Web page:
Boris Johnson announcement tonight: What will PM say in Covid address at 8pm?

Coronavirus in numbers Boris Johnson has announced that England is to enter its third national lockdown, which means the government is instructing everyone to “stay at home”, and that all schools will close from tomorrow. The prime minister made the call in a televised address on Monday evening, in which he said the “weeks ahead will be hardest yet”.

“As I speak to you tonight, our hospitals are under more pressure from Covid than at any time since the start of the pandemic,” he said.  It comes as government figures today revealed the UK has reached another record daily high of 58,784 new coronavirus cases, making this the seventh consecutive day in a row there have been over 50,000 new Covid cases across Britain.  Scotland’s Nicola Sturgeon announced earlier on Monday that Scotland would also enter a national lockdown, and that it was now law that all residents living on Scotland’s mainland must “stay home”.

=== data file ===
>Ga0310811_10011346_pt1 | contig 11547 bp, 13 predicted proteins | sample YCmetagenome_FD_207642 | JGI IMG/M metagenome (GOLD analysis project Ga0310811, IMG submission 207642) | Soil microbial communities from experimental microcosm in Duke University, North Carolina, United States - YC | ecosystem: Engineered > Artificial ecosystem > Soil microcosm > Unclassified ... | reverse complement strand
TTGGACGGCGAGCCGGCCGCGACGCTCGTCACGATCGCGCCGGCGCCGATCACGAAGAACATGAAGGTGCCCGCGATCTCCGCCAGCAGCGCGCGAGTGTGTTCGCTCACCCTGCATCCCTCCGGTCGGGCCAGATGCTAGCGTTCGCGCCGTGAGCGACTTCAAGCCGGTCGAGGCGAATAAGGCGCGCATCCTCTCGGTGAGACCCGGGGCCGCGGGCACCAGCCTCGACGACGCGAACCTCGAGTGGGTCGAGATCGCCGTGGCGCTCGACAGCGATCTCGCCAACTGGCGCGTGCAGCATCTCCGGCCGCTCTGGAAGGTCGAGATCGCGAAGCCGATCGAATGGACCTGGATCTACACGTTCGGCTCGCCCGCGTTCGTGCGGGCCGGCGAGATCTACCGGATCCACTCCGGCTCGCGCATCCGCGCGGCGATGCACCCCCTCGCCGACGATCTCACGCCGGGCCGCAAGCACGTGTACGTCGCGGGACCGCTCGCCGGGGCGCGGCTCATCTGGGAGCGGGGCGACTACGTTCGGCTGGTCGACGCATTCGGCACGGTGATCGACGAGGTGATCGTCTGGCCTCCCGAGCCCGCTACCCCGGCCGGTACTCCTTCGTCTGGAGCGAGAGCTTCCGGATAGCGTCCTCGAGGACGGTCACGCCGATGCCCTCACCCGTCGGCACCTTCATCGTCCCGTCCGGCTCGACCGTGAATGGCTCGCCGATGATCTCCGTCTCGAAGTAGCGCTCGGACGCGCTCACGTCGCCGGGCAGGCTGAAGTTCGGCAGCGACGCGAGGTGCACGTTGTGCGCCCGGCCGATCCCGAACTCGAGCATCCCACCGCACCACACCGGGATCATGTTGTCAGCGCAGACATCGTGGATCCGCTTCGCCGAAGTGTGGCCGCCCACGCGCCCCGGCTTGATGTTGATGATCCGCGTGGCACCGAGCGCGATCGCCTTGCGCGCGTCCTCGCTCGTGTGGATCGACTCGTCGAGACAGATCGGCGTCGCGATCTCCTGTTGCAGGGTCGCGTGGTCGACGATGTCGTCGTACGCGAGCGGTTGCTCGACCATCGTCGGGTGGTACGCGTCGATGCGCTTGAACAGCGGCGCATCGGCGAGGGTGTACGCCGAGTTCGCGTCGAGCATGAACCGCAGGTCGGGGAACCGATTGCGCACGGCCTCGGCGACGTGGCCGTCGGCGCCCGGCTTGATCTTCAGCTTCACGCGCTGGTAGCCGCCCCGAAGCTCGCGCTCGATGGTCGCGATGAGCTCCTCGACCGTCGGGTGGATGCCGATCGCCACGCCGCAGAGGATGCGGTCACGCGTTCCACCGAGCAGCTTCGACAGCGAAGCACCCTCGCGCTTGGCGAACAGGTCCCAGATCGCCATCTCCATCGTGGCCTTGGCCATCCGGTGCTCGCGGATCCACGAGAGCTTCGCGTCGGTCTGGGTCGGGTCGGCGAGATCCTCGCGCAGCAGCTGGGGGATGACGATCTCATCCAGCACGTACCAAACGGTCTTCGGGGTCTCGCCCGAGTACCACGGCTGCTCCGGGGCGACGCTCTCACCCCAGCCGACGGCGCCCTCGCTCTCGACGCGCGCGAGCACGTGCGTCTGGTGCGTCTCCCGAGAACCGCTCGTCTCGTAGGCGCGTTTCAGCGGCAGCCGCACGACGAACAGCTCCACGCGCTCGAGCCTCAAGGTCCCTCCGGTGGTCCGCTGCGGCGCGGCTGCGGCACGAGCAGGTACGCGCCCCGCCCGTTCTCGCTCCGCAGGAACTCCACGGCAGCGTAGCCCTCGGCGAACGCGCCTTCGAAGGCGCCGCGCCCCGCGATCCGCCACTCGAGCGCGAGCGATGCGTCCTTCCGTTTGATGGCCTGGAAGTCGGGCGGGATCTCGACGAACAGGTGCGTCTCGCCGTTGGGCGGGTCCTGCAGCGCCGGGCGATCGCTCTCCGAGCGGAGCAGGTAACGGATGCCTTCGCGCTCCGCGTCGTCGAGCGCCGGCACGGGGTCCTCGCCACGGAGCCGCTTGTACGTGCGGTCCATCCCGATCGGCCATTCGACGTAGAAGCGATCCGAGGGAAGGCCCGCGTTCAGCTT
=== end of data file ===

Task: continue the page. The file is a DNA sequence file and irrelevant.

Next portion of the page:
Meanwhile, the first doses of the Oxford University and AstraZeneca vaccine have been administered. Just over half a million doses will be available from Monday, in what Matt Hancock, the health secretary, described as a “pivotal moment” in the UK’s fight against the coronavirus.

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‘Stay at home’: Johnson announces new national lockdown

Boris Johnson has placed England into a third national lockdown until at least the middle of February following warnings from experts that the NHS is at risk of being overwhelmed. The health service could be overrun in just three weeks without urgent action, the prime minster said.  

Although the restrictions will not become law until tomorrow, Mr Johnson said he was instructing the public to stay at home from tonight.   Our Whitehall editor Kate Devlin has more: Sam Hancock4 January 2021 20:16


Alcohol takeaway and deliveries now closed, PM says

All restaurants, pubs and other hospitality settings must close their doors to customers from tomorrow under the new rules announced by the prime minister in a televised statement from No 10.